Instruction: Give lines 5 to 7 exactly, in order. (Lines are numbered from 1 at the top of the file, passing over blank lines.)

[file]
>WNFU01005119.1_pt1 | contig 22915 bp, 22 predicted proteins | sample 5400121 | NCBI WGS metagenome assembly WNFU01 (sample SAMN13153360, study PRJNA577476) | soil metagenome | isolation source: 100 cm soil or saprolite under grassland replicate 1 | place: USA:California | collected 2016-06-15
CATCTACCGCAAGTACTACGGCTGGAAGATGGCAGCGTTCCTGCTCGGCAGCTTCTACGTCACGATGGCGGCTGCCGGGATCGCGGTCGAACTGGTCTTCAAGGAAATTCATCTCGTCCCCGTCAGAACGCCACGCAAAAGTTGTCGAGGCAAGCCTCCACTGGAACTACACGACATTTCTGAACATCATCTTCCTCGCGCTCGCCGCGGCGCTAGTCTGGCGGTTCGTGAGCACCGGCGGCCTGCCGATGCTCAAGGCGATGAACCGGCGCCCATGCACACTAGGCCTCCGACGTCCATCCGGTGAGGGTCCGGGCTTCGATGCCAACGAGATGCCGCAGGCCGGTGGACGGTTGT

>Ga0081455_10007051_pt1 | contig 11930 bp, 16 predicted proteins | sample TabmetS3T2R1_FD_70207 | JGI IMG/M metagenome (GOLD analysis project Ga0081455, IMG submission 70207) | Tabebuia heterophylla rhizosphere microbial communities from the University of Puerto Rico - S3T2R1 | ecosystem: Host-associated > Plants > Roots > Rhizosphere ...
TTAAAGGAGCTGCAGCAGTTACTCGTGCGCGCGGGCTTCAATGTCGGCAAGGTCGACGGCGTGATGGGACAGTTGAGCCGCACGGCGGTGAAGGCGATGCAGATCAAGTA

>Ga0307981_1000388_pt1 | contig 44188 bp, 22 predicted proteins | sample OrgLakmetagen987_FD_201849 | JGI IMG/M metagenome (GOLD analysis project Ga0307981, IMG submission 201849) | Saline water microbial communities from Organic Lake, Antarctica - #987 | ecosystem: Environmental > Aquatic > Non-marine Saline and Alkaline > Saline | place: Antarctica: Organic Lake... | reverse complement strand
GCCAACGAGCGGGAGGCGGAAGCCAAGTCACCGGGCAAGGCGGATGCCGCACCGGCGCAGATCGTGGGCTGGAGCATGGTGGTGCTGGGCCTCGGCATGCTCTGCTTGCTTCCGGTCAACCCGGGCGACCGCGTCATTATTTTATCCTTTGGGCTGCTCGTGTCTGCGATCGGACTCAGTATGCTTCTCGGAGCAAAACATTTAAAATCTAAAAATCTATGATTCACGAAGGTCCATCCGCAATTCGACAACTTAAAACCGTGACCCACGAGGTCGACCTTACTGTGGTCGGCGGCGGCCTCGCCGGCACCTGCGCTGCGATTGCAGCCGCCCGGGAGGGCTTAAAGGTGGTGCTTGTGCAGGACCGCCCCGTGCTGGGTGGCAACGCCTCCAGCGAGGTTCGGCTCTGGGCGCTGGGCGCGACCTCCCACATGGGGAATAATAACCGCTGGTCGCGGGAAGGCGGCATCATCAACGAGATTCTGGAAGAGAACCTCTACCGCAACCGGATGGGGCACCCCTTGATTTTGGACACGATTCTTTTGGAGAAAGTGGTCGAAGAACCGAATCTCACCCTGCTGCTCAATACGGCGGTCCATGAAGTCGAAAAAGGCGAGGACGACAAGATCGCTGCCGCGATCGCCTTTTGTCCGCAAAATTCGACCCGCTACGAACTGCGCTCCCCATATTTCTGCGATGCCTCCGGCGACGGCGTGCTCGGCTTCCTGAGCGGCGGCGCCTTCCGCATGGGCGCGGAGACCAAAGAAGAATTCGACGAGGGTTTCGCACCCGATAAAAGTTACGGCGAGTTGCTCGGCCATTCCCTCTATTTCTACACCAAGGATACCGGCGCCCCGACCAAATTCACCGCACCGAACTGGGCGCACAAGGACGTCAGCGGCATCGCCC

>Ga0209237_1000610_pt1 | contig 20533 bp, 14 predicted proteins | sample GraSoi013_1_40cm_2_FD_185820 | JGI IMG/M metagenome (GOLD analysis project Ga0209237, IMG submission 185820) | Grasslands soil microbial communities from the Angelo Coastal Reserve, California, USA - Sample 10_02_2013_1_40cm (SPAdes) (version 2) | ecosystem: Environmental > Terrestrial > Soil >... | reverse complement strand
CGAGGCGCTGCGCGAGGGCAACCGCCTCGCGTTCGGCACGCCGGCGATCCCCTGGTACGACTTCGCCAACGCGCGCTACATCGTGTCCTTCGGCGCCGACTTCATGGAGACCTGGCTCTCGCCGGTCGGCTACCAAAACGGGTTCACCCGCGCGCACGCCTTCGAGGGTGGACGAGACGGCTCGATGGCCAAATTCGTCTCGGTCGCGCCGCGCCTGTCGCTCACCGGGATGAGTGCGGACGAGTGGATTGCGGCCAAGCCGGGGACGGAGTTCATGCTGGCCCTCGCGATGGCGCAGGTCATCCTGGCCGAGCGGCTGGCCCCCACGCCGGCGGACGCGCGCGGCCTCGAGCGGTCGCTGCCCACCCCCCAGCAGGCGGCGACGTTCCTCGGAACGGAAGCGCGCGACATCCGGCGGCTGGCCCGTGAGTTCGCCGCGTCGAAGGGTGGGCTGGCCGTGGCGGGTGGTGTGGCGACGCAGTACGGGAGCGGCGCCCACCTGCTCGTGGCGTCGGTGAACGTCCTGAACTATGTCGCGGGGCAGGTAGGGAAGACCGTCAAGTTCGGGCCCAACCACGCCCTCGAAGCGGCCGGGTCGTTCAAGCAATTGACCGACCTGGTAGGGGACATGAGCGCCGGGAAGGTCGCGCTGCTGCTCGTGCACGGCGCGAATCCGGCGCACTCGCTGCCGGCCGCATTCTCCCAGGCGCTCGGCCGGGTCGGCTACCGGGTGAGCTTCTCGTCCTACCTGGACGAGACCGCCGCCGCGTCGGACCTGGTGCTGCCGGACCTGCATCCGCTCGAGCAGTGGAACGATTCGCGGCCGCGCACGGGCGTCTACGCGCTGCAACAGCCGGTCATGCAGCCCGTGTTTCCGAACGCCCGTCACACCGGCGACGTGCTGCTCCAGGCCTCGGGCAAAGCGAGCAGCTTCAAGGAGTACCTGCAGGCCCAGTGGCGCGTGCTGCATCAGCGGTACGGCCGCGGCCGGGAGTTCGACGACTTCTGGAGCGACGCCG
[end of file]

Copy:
>Ga0307981_1000388_pt1 | contig 44188 bp, 22 predicted proteins | sample OrgLakmetagen987_FD_201849 | JGI IMG/M metagenome (GOLD analysis project Ga0307981, IMG submission 201849) | Saline water microbial communities from Organic Lake, Antarctica - #987 | ecosystem: Environmental > Aquatic > Non-marine Saline and Alkaline > Saline | place: Antarctica: Organic Lake... | reverse complement strand
GCCAACGAGCGGGAGGCGGAAGCCAAGTCACCGGGCAAGGCGGATGCCGCACCGGCGCAGATCGTGGGCTGGAGCATGGTGGTGCTGGGCCTCGGCATGCTCTGCTTGCTTCCGGTCAACCCGGGCGACCGCGTCATTATTTTATCCTTTGGGCTGCTCGTGTCTGCGATCGGACTCAGTATGCTTCTCGGAGCAAAACATTTAAAATCTAAAAATCTATGATTCACGAAGGTCCATCCGCAATTCGACAACTTAAAACCGTGACCCACGAGGTCGACCTTACTGTGGTCGGCGGCGGCCTCGCCGGCACCTGCGCTGCGATTGCAGCCGCCCGGGAGGGCTTAAAGGTGGTGCTTGTGCAGGACCGCCCCGTGCTGGGTGGCAACGCCTCCAGCGAGGTTCGGCTCTGGGCGCTGGGCGCGACCTCCCACATGGGGAATAATAACCGCTGGTCGCGGGAAGGCGGCATCATCAACGAGATTCTGGAAGAGAACCTCTACCGCAACCGGATGGGGCACCCCTTGATTTTGGACACGATTCTTTTGGAGAAAGTGGTCGAAGAACCGAATCTCACCCTGCTGCTCAATACGGCGGTCCATGAAGTCGAAAAAGGCGAGGACGACAAGATCGCTGCCGCGATCGCCTTTTGTCCGCAAAATTCGACCCGCTACGAACTGCGCTCCCCATATTTCTGCGATGCCTCCGGCGACGGCGTGCTCGGCTTCCTGAGCGGCGGCGCCTTCCGCATGGGCGCGGAGACCAAAGAAGAATTCGACGAGGGTTTCGCACCCGATAAAAGTTACGGCGAGTTGCTCGGCCATTCCCTCTATTTCTACACCAAGGATACCGGCGCCCCGACCAAATTCACCGCACCGAACTGGGCGCACAAGGACGTCAGCGGCATCGCCC

>Ga0209237_1000610_pt1 | contig 20533 bp, 14 predicted proteins | sample GraSoi013_1_40cm_2_FD_185820 | JGI IMG/M metagenome (GOLD analysis project Ga0209237, IMG submission 185820) | Grasslands soil microbial communities from the Angelo Coastal Reserve, California, USA - Sample 10_02_2013_1_40cm (SPAdes) (version 2) | ecosystem: Environmental > Terrestrial > Soil >... | reverse complement strand